That’s a fine description of the wine (though “whipped butter” is a bit much), and is pretty much what it tastes like. What surprised me were how those flavors and qualities were so noticeable, when in most wines at this price (and I’ve seen it for as little as $10), you have to hunt for them. This is not a shy wine.

But the tasting note is written entirely from the perspective of someone who doesn’t think the wine is worth writing about. And that’s the thing about K-J and its wines that always baffles me. It takes effort to make the wine taste that way year after year, because the key to grocery store wines is consistency of quality. Consumers will forgive one lesser vintage, but after that, it’s on to the next cute label.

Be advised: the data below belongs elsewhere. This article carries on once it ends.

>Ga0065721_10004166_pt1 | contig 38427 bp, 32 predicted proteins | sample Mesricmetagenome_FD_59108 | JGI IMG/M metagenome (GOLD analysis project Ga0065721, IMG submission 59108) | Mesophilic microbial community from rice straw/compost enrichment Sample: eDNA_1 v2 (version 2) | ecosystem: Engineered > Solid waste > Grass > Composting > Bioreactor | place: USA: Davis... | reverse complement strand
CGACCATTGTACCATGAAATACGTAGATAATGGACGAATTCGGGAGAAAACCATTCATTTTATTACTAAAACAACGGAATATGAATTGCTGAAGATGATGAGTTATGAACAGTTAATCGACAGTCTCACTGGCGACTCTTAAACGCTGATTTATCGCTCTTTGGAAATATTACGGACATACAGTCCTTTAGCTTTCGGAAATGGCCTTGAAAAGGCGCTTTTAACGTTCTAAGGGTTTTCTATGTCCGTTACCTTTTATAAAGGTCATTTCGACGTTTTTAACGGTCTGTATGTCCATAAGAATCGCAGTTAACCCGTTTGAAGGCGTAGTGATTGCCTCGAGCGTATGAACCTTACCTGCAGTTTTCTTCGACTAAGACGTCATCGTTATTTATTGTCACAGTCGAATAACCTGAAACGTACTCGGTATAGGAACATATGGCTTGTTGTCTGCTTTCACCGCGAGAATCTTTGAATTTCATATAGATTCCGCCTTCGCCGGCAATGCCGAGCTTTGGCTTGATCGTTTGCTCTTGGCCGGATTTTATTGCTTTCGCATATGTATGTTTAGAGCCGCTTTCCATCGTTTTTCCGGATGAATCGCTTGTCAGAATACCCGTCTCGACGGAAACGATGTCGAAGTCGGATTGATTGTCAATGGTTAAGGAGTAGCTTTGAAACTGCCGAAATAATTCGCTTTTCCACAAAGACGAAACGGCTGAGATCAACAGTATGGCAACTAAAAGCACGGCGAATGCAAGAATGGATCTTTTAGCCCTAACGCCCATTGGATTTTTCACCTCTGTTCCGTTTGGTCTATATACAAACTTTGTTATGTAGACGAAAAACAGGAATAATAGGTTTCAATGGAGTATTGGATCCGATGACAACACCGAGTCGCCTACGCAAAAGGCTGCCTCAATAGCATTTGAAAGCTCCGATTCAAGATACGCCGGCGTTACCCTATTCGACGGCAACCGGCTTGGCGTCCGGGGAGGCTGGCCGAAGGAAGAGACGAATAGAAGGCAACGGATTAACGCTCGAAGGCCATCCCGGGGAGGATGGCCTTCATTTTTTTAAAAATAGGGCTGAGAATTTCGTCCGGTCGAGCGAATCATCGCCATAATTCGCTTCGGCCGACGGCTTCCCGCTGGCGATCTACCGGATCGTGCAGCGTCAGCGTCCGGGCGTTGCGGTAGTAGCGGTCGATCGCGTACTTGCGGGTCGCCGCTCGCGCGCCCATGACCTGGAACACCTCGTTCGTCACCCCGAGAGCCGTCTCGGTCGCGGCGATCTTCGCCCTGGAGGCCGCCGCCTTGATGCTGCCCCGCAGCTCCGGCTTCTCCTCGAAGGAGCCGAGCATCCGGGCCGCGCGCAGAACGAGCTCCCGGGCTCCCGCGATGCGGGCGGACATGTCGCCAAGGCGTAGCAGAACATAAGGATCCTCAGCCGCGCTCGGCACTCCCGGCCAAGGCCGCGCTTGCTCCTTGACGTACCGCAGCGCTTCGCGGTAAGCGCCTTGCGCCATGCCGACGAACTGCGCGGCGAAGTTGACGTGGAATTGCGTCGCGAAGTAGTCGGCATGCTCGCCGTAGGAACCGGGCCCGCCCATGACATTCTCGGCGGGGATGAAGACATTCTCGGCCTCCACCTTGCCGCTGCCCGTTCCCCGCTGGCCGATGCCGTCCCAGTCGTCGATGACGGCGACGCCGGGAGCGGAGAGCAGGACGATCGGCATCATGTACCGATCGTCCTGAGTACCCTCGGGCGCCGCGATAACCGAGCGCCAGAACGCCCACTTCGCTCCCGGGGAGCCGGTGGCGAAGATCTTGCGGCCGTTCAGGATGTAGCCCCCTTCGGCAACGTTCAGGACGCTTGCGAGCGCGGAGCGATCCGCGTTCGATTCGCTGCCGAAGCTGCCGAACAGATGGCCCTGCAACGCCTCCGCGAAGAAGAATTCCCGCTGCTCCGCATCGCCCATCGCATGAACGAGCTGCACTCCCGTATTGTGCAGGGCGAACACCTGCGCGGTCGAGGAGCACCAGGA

In this, K-J also pioneered something taken for granted these days – the professionally made wine, produced every year without flaws or off-tastes. When I started drinking wine in the 1980s, it was all too common to find wines that were oxidized or made with unripe fruit or tainted in some way. That almost never happens anymore, and today’s arguments about wine quality are about styles and not whether the wine is technically well made.

No doubt I wax too metaphysical. K-J and Jackson’s successors probably don’t care about that. What’s a 92 in the Spectator when your chardonnay is bigger than all but 11 wineries in the U.S.?

  • bburnsey

    Good post on KJ. It is consistent, probably has a lot to do with its popularity, as it can be counted on to be what it is, year after year.
    What bothers me, and you have had post concerning this, are the folks who refuse to try anything else.